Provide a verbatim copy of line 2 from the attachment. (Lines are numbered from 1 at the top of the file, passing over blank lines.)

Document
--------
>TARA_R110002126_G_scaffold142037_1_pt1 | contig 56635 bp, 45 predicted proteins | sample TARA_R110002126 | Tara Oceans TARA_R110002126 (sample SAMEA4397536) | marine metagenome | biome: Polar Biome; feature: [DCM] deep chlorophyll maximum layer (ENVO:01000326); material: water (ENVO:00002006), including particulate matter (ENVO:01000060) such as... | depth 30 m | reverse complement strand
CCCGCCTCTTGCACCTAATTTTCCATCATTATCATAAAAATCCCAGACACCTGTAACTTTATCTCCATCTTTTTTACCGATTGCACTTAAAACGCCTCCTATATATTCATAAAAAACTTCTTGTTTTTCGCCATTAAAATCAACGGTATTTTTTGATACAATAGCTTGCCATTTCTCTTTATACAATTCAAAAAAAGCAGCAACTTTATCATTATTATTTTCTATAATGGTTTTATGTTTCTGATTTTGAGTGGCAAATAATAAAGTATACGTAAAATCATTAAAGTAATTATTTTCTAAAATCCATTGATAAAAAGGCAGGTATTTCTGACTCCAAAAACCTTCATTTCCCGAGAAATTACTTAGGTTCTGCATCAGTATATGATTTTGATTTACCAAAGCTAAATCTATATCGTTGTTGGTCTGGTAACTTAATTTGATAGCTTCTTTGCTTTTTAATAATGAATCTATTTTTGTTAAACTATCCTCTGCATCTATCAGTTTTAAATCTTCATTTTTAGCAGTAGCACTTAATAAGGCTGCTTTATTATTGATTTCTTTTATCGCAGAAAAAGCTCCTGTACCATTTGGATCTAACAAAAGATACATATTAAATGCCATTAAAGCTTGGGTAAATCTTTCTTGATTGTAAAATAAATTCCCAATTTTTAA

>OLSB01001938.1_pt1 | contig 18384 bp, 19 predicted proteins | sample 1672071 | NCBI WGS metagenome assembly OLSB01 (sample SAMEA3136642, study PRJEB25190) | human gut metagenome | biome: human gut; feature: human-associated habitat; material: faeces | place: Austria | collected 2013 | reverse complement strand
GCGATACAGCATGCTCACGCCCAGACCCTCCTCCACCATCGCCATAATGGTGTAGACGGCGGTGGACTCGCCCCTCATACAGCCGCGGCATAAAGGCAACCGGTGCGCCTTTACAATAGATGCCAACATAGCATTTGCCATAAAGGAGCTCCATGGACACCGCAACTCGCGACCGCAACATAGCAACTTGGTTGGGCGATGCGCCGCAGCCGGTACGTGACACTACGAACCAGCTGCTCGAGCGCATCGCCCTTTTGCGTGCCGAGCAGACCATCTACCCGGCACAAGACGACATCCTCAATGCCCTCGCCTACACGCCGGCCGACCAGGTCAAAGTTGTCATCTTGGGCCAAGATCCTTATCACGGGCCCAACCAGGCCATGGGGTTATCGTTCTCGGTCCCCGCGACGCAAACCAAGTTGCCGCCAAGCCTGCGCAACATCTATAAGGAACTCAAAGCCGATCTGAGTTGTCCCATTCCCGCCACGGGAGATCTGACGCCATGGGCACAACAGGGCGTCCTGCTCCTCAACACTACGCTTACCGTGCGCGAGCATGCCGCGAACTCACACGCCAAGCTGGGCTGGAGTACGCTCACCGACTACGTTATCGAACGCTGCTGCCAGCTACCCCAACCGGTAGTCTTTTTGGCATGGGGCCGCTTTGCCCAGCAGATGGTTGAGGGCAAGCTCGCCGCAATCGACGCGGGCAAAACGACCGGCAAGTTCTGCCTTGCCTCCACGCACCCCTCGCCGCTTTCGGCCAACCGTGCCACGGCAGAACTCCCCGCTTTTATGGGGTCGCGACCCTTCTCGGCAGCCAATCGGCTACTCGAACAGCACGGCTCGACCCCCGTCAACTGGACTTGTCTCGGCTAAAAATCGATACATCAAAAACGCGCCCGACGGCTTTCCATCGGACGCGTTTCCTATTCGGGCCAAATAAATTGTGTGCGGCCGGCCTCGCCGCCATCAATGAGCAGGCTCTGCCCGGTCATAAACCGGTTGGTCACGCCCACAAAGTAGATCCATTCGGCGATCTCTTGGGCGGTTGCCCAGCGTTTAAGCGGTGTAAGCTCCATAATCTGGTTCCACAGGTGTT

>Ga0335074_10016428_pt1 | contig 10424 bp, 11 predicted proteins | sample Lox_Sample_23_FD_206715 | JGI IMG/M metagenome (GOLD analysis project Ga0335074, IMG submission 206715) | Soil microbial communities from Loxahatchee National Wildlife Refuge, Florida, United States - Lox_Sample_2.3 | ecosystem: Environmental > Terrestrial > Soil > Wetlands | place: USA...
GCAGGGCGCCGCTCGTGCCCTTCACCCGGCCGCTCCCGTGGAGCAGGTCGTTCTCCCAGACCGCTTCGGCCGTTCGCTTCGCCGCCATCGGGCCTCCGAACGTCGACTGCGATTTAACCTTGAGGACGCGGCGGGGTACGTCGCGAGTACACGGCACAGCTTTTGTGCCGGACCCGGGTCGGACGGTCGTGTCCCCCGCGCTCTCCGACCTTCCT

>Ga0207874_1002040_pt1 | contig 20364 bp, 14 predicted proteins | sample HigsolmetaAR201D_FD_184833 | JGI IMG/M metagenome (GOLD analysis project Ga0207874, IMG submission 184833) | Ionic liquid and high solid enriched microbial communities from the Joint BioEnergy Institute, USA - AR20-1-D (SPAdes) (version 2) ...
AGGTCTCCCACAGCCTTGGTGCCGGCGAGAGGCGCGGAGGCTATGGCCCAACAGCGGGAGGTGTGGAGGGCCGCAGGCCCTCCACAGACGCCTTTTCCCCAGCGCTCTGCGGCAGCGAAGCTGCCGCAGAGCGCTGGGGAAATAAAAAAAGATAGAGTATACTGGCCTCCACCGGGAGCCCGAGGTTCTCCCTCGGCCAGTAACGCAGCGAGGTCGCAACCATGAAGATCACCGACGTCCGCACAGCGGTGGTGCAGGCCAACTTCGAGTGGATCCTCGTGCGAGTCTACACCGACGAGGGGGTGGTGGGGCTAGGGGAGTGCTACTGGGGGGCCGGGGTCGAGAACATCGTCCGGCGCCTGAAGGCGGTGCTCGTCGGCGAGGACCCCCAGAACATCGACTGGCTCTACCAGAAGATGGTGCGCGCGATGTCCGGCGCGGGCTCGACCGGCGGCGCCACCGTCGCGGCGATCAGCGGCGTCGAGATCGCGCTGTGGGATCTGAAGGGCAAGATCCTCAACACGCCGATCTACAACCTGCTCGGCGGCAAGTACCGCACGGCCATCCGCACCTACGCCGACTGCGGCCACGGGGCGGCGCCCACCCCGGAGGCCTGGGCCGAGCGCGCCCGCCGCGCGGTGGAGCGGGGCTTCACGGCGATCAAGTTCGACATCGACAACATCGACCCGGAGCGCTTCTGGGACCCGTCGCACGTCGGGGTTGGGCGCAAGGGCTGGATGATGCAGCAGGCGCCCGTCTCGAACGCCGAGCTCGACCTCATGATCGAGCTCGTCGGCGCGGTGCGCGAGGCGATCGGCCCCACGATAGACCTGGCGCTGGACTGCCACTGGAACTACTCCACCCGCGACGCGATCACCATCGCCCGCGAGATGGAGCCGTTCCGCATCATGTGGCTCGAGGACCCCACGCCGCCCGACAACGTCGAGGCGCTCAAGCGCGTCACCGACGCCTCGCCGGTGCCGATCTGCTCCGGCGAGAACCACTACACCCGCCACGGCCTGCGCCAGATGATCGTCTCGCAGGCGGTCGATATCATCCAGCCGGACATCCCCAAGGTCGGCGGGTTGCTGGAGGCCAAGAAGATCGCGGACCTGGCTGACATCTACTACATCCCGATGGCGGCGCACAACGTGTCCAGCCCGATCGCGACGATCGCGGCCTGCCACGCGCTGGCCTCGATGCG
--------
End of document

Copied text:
CCCGCCTCTTGCACCTAATTTTCCATCATTATCATAAAAATCCCAGACACCTGTAACTTTATCTCCATCTTTTTTACCGATTGCACTTAAAACGCCTCCTATATATTCATAAAAAACTTCTTGTTTTTCGCCATTAAAATCAACGGTATTTTTTGATACAATAGCTTGCCATTTCTCTTTATACAATTCAAAAAAAGCAGCAACTTTATCATTATTATTTTCTATAATGGTTTTATGTTTCTGATTTTGAGTGGCAAATAATAAAGTATACGTAAAATCATTAAAGTAATTATTTTCTAAAATCCATTGATAAAAAGGCAGGTATTTCTGACTCCAAAAACCTTCATTTCCCGAGAAATTACTTAGGTTCTGCATCAGTATATGATTTTGATTTACCAAAGCTAAATCTATATCGTTGTTGGTCTGGTAACTTAATTTGATAGCTTCTTTGCTTTTTAATAATGAATCTATTTTTGTTAAACTATCCTCTGCATCTATCAGTTTTAAATCTTCATTTTTAGCAGTAGCACTTAATAAGGCTGCTTTATTATTGATTTCTTTTATCGCAGAAAAAGCTCCTGTACCATTTGGATCTAACAAAAGATACATATTAAATGCCATTAAAGCTTGGGTAAATCTTTCTTGATTGTAAAATAAATTCCCAATTTTTAA